For the uninitiated, the “Last Remaining Seats” series is a fantastic event each summer in which the Los Angeles Conservancy, LA’s foremost historical preservation society, opens the doors of Downtown LA’s movie palaces to the general public with a series of classic film screenings. It is an extraordinary event and its evergreen– indeed, ever growing– popularity is a true testament to the fact that audiences will always love the old-fashioned joy of a night at the movies. Because “Last Remaining Seats” is all about old-fashioned joy. These palaces were built as veritable escape portals for the masses– with their gilded halls and plush velour, where even the grimiest working Joe could, for an hour or so, feel like royalty.

And boy, did we ever feel like that tonight!

The majestic Orpheum interior

Having missed last year’s schedule completely, I was not about to miss this– even a lingering cold did not foil my plans! Tonight’s screening was greeted to an enthusiastic crowd– a large majority of which had never seen a silent feature film before in their life.  I know because renowned silent film composer Robert Israel, providing the night’s accompaniment, asked for applause from any silent film first-timers– the applause was rather verbose.

Keaton’s charming short Cops was the appetizer, followed up by crowd-pleasing pre-show in the spirit of Sid Grauman‘s famous prologues of the ’20s. The Cicada Club is a downtown Los Angeles world unto it’s own: a tangible time glitch where dames in fringe dresses and faux fur with fellas in tailored tuxes and top hats put on the ritz every Sunday night to the vintage croons of Ben Halpern and orchestral swing of Dean Moira. The Cicada set may have its cliques (vintage purists who happen to wear blue jeans, like me, don’t exactly fit)  but oh can they put on a show! The club’s proprietor Maxwell DeMille presided over the high-spirited prologue which included a hot Charleston number and some delightful standards, from “Singin’ in the Rain” to “California Here I Come!”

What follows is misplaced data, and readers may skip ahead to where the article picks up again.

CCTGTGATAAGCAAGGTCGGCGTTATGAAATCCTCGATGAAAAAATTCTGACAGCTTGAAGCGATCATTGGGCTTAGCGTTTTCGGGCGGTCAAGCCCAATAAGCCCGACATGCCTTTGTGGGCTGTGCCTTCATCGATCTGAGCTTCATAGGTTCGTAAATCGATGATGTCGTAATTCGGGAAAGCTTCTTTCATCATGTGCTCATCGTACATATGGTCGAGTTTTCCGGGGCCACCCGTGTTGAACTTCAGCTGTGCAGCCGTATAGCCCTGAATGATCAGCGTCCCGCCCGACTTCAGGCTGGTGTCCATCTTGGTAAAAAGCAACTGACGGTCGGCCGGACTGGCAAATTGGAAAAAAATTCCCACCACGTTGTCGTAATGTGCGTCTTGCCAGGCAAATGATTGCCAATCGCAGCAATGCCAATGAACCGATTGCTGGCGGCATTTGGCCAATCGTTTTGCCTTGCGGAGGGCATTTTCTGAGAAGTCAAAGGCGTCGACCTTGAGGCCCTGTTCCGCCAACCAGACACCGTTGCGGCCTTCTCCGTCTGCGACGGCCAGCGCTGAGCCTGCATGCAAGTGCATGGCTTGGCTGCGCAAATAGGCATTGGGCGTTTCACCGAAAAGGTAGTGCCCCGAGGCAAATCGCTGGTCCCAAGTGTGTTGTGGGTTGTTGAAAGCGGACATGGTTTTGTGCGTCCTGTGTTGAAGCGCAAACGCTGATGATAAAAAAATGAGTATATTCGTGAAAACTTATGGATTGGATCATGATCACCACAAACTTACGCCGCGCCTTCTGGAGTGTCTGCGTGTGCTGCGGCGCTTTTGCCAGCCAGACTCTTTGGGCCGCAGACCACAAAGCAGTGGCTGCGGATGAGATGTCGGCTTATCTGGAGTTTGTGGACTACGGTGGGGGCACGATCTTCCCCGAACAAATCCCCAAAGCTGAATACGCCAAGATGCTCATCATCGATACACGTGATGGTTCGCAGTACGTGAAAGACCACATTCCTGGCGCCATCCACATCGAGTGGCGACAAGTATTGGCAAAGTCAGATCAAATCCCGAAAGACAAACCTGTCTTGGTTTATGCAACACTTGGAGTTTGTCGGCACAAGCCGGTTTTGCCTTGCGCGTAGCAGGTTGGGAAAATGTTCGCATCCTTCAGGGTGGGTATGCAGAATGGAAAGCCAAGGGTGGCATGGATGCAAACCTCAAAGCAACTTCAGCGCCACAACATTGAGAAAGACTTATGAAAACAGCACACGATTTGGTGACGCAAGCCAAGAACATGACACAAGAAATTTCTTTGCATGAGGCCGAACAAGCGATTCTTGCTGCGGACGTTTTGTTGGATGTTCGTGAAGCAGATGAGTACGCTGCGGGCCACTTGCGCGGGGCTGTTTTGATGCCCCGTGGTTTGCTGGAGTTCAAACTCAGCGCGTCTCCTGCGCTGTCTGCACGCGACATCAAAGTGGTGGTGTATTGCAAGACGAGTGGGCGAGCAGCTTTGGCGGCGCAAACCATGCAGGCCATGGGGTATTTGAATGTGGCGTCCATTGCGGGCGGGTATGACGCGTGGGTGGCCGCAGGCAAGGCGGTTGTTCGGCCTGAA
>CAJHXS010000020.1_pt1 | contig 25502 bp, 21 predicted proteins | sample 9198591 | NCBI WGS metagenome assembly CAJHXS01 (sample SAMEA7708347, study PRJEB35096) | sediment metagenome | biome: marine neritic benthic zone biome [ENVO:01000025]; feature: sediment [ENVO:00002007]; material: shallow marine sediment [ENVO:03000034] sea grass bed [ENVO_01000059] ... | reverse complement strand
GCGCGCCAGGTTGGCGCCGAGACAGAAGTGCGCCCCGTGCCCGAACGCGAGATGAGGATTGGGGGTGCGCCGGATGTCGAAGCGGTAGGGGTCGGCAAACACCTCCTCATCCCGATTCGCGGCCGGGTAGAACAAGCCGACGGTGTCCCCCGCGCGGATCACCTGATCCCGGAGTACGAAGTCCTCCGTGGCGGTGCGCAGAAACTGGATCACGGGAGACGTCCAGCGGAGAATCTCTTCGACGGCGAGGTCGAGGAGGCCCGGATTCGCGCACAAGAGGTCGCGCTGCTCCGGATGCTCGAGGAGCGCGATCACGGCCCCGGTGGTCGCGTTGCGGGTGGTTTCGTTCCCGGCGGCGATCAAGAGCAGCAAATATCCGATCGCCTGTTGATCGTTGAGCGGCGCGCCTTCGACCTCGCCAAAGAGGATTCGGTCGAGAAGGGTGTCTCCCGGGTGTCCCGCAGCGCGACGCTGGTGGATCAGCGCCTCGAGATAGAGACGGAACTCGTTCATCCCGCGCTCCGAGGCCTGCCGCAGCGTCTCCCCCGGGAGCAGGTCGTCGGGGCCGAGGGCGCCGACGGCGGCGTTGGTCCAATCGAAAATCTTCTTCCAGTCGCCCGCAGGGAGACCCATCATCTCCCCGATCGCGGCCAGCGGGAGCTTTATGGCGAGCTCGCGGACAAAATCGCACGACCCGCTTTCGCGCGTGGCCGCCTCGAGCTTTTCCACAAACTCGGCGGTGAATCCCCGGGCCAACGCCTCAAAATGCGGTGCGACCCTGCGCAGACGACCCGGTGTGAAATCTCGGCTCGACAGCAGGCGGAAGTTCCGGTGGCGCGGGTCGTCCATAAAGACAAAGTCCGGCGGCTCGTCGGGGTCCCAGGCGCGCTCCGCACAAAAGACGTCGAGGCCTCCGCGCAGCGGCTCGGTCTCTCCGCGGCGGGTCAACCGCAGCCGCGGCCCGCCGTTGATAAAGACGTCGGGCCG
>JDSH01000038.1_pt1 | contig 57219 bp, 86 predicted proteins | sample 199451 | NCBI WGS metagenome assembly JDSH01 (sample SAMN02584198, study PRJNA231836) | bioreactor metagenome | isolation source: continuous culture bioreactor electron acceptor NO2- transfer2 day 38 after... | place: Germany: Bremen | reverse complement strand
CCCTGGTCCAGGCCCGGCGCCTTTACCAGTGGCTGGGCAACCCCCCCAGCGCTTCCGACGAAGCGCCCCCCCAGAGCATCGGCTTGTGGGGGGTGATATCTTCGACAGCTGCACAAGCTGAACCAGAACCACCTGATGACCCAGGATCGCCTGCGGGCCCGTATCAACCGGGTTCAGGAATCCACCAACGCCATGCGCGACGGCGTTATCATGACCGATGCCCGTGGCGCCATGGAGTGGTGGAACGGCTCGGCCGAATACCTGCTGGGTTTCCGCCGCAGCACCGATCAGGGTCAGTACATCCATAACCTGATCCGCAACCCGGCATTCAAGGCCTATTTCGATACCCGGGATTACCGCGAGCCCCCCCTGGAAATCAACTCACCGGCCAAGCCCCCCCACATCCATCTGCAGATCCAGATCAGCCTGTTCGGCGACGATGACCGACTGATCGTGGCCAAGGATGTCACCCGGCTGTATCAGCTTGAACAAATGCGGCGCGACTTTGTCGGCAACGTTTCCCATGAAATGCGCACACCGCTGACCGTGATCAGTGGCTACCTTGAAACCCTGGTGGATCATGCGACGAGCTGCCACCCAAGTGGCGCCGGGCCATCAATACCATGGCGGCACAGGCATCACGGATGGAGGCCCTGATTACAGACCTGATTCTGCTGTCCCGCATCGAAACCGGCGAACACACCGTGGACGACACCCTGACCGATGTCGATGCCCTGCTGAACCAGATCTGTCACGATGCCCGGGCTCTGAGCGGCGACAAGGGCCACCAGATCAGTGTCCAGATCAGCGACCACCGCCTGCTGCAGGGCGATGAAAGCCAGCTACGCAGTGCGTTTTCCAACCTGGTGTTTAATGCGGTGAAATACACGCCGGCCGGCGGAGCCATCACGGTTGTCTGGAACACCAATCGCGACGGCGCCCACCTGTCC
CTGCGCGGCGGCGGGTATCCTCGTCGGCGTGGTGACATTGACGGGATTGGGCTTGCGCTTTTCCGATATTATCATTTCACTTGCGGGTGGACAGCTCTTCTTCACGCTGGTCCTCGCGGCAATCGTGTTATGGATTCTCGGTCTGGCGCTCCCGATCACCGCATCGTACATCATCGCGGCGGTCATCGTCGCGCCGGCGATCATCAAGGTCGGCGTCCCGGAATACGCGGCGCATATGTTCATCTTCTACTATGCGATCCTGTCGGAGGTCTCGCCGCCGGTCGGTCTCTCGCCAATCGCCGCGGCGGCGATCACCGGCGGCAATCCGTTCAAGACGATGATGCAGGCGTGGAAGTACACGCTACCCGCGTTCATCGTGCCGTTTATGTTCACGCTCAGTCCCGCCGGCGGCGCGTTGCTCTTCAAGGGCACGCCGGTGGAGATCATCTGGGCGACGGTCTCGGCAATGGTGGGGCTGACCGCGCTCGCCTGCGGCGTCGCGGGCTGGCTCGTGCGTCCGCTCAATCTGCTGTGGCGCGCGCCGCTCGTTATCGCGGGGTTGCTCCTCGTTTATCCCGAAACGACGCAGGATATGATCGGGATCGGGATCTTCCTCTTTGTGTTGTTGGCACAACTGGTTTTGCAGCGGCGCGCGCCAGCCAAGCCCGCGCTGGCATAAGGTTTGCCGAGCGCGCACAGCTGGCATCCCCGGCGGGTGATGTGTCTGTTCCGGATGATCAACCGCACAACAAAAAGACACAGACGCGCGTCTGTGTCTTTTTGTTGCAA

Film historian John Bengtson‘s recent book Silent Visions: Discovering Early Hollywood and New York Through the Films of Harold Lloyd is the third in a series of books that are, truly, cinematic archaeology: meticulously unearthing the filming locations of the great silent comedians to create a detailed composite of a city on the come. It was fitting that he took the stage with Harold Lloyd’s granddaughter, Suzanne, to introduce the film, it’s Los Angeles-centric importance, and the movie-like backstory that surrounded it’s production. (Lloyd married his leading lady just before the picture wrapped.)